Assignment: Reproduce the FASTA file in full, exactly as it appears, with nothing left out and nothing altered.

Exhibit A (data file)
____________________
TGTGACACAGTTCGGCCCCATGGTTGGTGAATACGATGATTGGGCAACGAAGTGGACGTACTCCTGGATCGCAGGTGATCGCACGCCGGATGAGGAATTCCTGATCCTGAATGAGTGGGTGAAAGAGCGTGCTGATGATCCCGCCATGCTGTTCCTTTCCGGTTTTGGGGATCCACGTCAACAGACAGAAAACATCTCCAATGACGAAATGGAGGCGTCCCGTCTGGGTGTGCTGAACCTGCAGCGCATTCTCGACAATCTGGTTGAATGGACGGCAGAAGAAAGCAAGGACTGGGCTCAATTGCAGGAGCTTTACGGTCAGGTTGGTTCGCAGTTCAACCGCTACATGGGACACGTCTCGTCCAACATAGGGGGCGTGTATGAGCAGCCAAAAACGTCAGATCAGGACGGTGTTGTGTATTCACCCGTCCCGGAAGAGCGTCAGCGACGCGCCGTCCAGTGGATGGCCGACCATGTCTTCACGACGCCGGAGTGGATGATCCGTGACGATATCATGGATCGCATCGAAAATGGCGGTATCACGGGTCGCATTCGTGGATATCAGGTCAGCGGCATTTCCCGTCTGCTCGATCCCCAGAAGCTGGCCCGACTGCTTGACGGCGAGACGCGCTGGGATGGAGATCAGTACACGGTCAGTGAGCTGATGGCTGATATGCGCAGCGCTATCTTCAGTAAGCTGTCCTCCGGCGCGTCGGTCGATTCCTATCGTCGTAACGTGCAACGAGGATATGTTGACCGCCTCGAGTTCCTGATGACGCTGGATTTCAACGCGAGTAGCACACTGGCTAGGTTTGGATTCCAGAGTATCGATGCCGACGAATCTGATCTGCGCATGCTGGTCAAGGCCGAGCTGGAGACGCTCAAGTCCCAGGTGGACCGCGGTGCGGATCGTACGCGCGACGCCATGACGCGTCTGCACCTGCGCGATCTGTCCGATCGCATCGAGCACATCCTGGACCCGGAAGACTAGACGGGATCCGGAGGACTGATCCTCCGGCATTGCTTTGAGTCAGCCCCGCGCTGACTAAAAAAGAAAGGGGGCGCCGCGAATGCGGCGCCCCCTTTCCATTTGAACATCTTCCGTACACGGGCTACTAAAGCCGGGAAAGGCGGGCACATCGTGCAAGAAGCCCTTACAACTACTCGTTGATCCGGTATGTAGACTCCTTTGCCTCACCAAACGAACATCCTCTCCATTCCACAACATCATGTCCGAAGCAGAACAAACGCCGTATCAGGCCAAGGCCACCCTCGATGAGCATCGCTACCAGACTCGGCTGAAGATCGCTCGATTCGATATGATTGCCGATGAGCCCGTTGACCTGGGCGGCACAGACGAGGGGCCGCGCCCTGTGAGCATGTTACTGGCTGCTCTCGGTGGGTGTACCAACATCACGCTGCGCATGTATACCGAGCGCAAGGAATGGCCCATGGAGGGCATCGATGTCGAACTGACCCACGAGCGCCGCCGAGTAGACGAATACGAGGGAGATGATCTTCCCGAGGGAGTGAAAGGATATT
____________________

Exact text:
TGTGACACAGTTCGGCCCCATGGTTGGTGAATACGATGATTGGGCAACGAAGTGGACGTACTCCTGGATCGCAGGTGATCGCACGCCGGATGAGGAATTCCTGATCCTGAATGAGTGGGTGAAAGAGCGTGCTGATGATCCCGCCATGCTGTTCCTTTCCGGTTTTGGGGATCCACGTCAACAGACAGAAAACATCTCCAATGACGAAATGGAGGCGTCCCGTCTGGGTGTGCTGAACCTGCAGCGCATTCTCGACAATCTGGTTGAATGGACGGCAGAAGAAAGCAAGGACTGGGCTCAATTGCAGGAGCTTTACGGTCAGGTTGGTTCGCAGTTCAACCGCTACATGGGACACGTCTCGTCCAACATAGGGGGCGTGTATGAGCAGCCAAAAACGTCAGATCAGGACGGTGTTGTGTATTCACCCGTCCCGGAAGAGCGTCAGCGACGCGCCGTCCAGTGGATGGCCGACCATGTCTTCACGACGCCGGAGTGGATGATCCGTGACGATATCATGGATCGCATCGAAAATGGCGGTATCACGGGTCGCATTCGTGGATATCAGGTCAGCGGCATTTCCCGTCTGCTCGATCCCCAGAAGCTGGCCCGACTGCTTGACGGCGAGACGCGCTGGGATGGAGATCAGTACACGGTCAGTGAGCTGATGGCTGATATGCGCAGCGCTATCTTCAGTAAGCTGTCCTCCGGCGCGTCGGTCGATTCCTATCGTCGTAACGTGCAACGAGGATATGTTGACCGCCTCGAGTTCCTGATGACGCTGGATTTCAACGCGAGTAGCACACTGGCTAGGTTTGGATTCCAGAGTATCGATGCCGACGAATCTGATCTGCGCATGCTGGTCAAGGCCGAGCTGGAGACGCTCAAGTCCCAGGTGGACCGCGGTGCGGATCGTACGCGCGACGCCATGACGCGTCTGCACCTGCGCGATCTGTCCGATCGCATCGAGCACATCCTGGACCCGGAAGACTAGACGGGATCCGGAGGACTGATCCTCCGGCATTGCTTTGAGTCAGCCCCGCGCTGACTAAAAAAGAAAGGGGGCGCCGCGAATGCGGCGCCCCCTTTCCATTTGAACATCTTCCGTACACGGGCTACTAAAGCCGGGAAAGGCGGGCACATCGTGCAAGAAGCCCTTACAACTACTCGTTGATCCGGTATGTAGACTCCTTTGCCTCACCAAACGAACATCCTCTCCATTCCACAACATCATGTCCGAAGCAGAACAAACGCCGTATCAGGCCAAGGCCACCCTCGATGAGCATCGCTACCAGACTCGGCTGAAGATCGCTCGATTCGATATGATTGCCGATGAGCCCGTTGACCTGGGCGGCACAGACGAGGGGCCGCGCCCTGTGAGCATGTTACTGGCTGCTCTCGGTGGGTGTACCAACATCACGCTGCGCATGTATACCGAGCGCAAGGAATGGCCCATGGAGGGCATCGATGTCGAACTGACCCACGAGCGCCGCCGAGTAGACGAATACGAGGGAGATGATCTTCCCGAGGGAGTGAAAGGATATT